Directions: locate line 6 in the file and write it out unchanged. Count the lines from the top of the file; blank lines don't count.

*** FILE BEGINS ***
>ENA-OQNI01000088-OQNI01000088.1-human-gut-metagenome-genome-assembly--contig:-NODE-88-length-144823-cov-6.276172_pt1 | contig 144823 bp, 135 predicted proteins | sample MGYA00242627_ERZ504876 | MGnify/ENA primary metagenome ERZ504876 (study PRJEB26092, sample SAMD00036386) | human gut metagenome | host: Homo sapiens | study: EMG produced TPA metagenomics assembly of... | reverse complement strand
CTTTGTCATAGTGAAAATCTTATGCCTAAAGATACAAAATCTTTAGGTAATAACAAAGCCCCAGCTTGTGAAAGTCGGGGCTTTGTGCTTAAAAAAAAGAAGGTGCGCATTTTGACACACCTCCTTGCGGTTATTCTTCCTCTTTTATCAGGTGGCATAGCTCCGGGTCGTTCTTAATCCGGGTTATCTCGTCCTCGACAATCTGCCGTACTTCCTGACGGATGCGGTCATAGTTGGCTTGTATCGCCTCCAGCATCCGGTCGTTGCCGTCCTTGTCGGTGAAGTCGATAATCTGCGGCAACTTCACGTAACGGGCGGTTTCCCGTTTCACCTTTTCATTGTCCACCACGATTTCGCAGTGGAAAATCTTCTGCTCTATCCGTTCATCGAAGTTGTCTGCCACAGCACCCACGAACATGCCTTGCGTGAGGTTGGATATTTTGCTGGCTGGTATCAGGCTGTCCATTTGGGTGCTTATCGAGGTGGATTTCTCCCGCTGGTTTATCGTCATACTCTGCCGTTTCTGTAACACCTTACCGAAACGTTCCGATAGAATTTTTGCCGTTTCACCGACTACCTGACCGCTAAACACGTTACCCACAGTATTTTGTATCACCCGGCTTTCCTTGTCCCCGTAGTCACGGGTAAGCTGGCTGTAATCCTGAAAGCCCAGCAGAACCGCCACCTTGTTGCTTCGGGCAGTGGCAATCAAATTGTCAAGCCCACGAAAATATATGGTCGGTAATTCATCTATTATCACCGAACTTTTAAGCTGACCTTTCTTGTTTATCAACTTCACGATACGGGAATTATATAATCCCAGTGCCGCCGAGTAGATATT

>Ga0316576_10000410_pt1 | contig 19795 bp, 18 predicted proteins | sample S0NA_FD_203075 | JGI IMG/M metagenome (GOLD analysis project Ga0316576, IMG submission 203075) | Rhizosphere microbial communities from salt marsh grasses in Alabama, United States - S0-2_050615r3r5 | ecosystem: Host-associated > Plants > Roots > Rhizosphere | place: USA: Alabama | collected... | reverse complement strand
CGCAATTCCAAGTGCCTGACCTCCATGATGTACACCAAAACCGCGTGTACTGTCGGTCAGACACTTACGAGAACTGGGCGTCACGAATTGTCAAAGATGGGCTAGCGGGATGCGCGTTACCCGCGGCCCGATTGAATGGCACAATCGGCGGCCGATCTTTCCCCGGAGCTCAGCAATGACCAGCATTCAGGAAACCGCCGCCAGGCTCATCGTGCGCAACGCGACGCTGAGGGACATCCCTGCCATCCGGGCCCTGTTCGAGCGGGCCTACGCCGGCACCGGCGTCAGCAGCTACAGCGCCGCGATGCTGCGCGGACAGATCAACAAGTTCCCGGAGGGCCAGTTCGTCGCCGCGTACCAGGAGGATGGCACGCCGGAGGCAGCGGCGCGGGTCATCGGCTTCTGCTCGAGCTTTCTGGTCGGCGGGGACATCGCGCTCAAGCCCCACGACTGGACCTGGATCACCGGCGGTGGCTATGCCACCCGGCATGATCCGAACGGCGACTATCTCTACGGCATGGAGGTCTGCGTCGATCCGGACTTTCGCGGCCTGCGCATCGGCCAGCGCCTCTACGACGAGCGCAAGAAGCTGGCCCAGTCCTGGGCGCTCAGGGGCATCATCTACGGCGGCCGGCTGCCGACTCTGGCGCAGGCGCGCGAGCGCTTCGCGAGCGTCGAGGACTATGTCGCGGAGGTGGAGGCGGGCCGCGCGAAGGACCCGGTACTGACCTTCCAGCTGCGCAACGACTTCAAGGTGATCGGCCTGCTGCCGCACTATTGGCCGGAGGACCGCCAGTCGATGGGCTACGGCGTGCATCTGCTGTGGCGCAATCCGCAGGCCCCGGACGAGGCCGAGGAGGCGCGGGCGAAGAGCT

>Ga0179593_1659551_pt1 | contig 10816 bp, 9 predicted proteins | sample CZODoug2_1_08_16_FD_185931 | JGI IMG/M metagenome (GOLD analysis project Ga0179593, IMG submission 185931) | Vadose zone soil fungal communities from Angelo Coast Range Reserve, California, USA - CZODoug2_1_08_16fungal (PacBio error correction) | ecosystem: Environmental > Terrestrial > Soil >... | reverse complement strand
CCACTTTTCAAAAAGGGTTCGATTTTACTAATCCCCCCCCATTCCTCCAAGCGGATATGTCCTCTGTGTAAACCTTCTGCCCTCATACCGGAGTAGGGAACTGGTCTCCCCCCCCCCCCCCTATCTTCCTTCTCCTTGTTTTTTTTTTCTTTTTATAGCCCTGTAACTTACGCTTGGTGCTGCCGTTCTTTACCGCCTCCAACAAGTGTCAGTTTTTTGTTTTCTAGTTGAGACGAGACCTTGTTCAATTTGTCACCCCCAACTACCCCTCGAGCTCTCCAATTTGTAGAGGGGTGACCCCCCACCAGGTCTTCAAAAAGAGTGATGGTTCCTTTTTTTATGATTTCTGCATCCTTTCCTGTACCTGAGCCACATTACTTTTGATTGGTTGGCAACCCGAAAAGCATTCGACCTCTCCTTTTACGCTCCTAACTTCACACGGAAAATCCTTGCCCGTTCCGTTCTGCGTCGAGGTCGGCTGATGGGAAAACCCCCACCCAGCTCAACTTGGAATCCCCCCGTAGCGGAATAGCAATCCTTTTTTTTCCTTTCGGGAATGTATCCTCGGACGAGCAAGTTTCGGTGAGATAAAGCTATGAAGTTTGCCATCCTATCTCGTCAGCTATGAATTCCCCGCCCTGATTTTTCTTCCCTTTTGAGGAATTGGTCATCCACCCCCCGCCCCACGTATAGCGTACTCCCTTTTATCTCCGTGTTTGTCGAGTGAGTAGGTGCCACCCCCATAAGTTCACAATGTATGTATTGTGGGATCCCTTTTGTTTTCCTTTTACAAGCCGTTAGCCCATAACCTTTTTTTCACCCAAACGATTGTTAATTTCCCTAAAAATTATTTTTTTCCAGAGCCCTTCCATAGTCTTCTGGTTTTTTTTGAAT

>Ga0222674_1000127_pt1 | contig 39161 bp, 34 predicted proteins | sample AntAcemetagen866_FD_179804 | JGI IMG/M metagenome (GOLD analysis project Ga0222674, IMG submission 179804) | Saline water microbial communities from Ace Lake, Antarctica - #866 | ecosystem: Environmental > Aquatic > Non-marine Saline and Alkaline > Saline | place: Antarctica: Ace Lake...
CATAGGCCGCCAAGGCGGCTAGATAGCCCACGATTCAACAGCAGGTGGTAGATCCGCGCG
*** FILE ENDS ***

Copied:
CCACTTTTCAAAAAGGGTTCGATTTTACTAATCCCCCCCCATTCCTCCAAGCGGATATGTCCTCTGTGTAAACCTTCTGCCCTCATACCGGAGTAGGGAACTGGTCTCCCCCCCCCCCCCCTATCTTCCTTCTCCTTGTTTTTTTTTTCTTTTTATAGCCCTGTAACTTACGCTTGGTGCTGCCGTTCTTTACCGCCTCCAACAAGTGTCAGTTTTTTGTTTTCTAGTTGAGACGAGACCTTGTTCAATTTGTCACCCCCAACTACCCCTCGAGCTCTCCAATTTGTAGAGGGGTGACCCCCCACCAGGTCTTCAAAAAGAGTGATGGTTCCTTTTTTTATGATTTCTGCATCCTTTCCTGTACCTGAGCCACATTACTTTTGATTGGTTGGCAACCCGAAAAGCATTCGACCTCTCCTTTTACGCTCCTAACTTCACACGGAAAATCCTTGCCCGTTCCGTTCTGCGTCGAGGTCGGCTGATGGGAAAACCCCCACCCAGCTCAACTTGGAATCCCCCCGTAGCGGAATAGCAATCCTTTTTTTTCCTTTCGGGAATGTATCCTCGGACGAGCAAGTTTCGGTGAGATAAAGCTATGAAGTTTGCCATCCTATCTCGTCAGCTATGAATTCCCCGCCCTGATTTTTCTTCCCTTTTGAGGAATTGGTCATCCACCCCCCGCCCCACGTATAGCGTACTCCCTTTTATCTCCGTGTTTGTCGAGTGAGTAGGTGCCACCCCCATAAGTTCACAATGTATGTATTGTGGGATCCCTTTTGTTTTCCTTTTACAAGCCGTTAGCCCATAACCTTTTTTTCACCCAAACGATTGTTAATTTCCCTAAAAATTATTTTTTTCCAGAGCCCTTCCATAGTCTTCTGGTTTTTTTTGAAT